The list of those detained reads like an LPFP-issue contacts book: the president Valentim Loureiro, António Pinto da Sousa (head of the FPF Arbitration Council), José Luís Oliveira (Loureiro's deputy in the Gondomar Câmara Municipal and the president of SC Gondomar)... A widely circulated PJ statement also confirmed that about 60 offices and homes had been searched across the country. 

Displaying remarkable vivacity for a man whose offices had just been searched, the FPF president Gilberto Madaíl seized the opportunity to revel in his rival's apparent demise, saying he was not surprised by the arrests, following "insinuations which have been made over years." For his part, the then-prime minister (and a PSD colleague of Loureiro) José Barroso neatly sidestepped all invitations to make a substantive statement, merely saying, "I hope everything will be cleared up." Of course, Barroso could afford to be vague, with his departure for the European Commission Presidency fast approaching. 

His vagueness was unfortunate but with Portugal about to host an international tournament for the first time and able to field a group of players with genuine aspirations of winning the competition, the last thing that anyone wanted taking the headlines was a corruption scandal that threatened to cut to the very core of the national game. The minister for sport José Luís Arnaut also declined to comment on the case ("our rule of law is based on the constitutional principle of total separation between the executive and the judiciary"), choosing instead to forecast "a great time of celebration and affirmation of football in Portugal".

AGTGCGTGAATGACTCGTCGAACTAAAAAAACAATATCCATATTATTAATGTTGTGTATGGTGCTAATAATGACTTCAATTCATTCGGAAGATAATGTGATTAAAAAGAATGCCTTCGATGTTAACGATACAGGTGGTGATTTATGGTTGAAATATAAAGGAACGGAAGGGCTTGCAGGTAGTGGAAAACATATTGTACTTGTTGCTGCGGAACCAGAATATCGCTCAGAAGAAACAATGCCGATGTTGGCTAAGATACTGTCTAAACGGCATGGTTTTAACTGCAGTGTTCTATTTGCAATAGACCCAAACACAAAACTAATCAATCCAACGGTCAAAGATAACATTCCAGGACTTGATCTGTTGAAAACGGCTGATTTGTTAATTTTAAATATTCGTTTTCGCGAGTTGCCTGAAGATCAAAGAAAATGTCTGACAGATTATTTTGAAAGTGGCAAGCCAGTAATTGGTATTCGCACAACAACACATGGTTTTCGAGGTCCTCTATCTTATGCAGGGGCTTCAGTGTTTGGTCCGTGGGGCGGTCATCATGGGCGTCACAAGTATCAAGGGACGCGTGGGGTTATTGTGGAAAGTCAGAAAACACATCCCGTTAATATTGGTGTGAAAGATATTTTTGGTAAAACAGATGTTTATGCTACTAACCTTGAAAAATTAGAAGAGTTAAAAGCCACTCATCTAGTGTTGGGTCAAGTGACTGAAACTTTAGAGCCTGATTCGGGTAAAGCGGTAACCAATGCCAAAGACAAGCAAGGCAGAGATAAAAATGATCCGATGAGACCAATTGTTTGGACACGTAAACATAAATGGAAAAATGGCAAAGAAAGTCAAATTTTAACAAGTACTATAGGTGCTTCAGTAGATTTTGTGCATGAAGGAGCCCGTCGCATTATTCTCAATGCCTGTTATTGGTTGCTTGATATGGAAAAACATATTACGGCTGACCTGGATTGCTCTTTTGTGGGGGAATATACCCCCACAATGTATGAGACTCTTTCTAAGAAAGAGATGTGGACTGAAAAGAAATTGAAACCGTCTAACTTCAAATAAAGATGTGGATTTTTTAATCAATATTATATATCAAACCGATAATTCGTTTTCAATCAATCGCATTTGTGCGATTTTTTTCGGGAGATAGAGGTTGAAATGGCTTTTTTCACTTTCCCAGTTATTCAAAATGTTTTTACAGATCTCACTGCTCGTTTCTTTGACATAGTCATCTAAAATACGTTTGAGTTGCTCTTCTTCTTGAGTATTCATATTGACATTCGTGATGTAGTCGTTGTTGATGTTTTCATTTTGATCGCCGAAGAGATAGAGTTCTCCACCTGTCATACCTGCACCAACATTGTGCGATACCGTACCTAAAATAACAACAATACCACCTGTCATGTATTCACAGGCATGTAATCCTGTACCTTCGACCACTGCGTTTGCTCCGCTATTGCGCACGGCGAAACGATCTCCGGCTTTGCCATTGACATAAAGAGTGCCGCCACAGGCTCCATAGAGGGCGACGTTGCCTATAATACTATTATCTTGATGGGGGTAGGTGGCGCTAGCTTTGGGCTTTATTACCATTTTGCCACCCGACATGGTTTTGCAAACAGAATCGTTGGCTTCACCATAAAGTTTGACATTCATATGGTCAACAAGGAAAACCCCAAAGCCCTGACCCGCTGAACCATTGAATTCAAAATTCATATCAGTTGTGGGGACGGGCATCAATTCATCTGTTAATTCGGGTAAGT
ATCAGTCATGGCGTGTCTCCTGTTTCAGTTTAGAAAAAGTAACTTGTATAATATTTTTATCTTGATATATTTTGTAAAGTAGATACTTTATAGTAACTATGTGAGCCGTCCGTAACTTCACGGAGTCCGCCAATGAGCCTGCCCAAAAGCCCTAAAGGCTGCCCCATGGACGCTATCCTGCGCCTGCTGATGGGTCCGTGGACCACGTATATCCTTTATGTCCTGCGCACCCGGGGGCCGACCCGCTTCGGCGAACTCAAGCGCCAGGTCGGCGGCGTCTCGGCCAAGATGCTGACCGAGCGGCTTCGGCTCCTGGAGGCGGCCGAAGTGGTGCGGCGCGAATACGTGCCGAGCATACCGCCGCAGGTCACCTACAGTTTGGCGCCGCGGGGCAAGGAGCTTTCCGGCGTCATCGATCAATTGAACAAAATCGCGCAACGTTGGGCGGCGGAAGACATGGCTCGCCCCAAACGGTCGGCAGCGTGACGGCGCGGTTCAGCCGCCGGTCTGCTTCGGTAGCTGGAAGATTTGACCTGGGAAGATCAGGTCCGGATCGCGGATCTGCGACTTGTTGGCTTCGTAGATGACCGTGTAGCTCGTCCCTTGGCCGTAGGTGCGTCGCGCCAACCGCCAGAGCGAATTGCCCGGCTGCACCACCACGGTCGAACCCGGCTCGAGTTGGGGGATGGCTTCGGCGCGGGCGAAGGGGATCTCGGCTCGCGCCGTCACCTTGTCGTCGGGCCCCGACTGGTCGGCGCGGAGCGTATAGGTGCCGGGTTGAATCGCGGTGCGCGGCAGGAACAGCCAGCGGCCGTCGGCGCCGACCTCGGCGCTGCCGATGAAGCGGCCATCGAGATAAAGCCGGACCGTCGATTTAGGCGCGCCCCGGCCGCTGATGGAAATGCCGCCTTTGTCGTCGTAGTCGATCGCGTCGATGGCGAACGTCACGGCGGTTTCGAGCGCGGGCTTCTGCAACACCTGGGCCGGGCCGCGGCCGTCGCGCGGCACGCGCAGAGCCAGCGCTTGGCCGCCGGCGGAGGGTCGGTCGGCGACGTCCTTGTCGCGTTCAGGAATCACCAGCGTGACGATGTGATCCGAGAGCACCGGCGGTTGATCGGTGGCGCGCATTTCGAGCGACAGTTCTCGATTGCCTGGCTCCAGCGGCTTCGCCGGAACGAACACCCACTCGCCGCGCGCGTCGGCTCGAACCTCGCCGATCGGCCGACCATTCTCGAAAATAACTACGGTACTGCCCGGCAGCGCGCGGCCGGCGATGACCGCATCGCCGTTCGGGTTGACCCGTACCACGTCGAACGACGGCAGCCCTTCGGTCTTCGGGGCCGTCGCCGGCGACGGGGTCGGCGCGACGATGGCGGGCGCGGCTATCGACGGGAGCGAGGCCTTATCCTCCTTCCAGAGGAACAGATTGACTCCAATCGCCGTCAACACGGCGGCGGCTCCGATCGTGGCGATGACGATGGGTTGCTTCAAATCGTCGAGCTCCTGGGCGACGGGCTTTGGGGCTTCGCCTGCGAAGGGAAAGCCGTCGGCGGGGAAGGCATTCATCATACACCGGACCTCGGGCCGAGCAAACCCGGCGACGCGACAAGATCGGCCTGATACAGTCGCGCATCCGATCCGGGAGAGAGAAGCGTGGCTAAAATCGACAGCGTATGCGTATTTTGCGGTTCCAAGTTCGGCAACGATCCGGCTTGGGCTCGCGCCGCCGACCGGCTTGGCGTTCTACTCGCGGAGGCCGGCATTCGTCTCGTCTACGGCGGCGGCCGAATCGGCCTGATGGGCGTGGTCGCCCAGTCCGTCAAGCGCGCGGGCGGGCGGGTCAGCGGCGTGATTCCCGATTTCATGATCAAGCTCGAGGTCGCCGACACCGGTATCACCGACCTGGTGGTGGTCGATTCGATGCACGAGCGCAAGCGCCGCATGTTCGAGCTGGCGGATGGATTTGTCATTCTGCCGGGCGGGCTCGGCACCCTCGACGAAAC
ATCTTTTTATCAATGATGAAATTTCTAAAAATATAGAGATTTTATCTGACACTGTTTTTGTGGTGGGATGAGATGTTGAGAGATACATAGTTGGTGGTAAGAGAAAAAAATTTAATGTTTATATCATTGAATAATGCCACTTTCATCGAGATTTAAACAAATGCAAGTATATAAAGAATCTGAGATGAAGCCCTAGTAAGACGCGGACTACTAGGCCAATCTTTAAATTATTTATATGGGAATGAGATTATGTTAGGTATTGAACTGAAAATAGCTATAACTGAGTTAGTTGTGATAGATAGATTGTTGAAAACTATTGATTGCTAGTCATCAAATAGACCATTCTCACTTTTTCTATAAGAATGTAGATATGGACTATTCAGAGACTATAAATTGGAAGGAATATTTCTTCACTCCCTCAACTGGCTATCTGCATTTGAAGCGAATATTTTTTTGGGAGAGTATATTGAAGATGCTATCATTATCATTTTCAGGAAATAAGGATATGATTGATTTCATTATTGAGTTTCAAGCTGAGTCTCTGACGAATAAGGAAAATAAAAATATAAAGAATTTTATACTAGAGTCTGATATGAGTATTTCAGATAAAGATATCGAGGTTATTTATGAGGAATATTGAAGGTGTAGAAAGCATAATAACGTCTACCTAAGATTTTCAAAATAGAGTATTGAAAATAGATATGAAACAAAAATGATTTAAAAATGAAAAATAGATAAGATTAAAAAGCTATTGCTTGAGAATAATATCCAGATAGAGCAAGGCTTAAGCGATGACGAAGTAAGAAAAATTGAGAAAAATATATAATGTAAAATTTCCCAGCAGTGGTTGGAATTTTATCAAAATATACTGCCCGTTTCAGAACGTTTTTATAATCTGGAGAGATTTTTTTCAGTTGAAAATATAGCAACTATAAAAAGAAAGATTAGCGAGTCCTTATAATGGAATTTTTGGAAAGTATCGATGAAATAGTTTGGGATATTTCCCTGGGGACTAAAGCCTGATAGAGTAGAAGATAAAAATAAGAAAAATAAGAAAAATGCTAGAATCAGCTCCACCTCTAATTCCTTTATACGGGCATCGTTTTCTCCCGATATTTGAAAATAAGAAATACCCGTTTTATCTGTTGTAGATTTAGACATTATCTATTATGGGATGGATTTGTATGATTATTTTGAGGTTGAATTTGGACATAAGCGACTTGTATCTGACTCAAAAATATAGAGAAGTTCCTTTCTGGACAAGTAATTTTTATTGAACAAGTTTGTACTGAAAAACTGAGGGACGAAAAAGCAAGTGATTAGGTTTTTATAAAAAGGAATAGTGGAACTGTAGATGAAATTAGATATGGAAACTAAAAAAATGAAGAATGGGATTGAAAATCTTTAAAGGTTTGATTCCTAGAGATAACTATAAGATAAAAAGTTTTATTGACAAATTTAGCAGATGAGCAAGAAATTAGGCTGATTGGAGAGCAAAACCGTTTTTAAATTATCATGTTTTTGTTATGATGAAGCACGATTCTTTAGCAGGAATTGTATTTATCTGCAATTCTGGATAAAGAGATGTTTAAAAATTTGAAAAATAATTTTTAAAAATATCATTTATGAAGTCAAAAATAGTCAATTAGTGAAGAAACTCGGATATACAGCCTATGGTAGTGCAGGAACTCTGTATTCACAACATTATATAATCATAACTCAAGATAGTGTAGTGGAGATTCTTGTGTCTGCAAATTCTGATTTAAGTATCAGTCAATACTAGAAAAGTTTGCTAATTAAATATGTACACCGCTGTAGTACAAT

Government attempts to distance itself from the case were compromised by the fact that they had, along with the tournament director António Laranjo, been preparing for the championship since it was awarded to Portugal in 1999 (though it should be noted that Barroso was only elected in 2002) and that public funds had been instrumental in the construction of seven new stadiums and the extensive renovation of three more. 

Given the eventual outcome of the case, it does not bear thinking about what might have happened had Angelos Charisteas not managed to nod home ahead of Costinha, ensuring Greece beat Portugal in the final and sealing one of the most unlikely achievements in the history of football. Portugal awoke on 5 July 2004 with a sore head and a scandal that showed little sign of ending. Yet while Loureiro, Pinto da Costa, his associate António Araújo, and a succession of referees passed through the court of Gondomar, charged with a wide variety of corruption-related offences and banned from contacting one another, progress remained slow as 2004 ticked into 2005. Público's reports from the time make for depressing reading and reinforce the notion that neither the public nor the sporting judicial systems were equipped to deal with such an extensive case, one based around hundreds of hours of wiretaps. Defendants declared themselves free to go, media outlets provided conflicting reports as to their status and it seems that although documents and charges were filed, they were simply added to an ever-growing pile.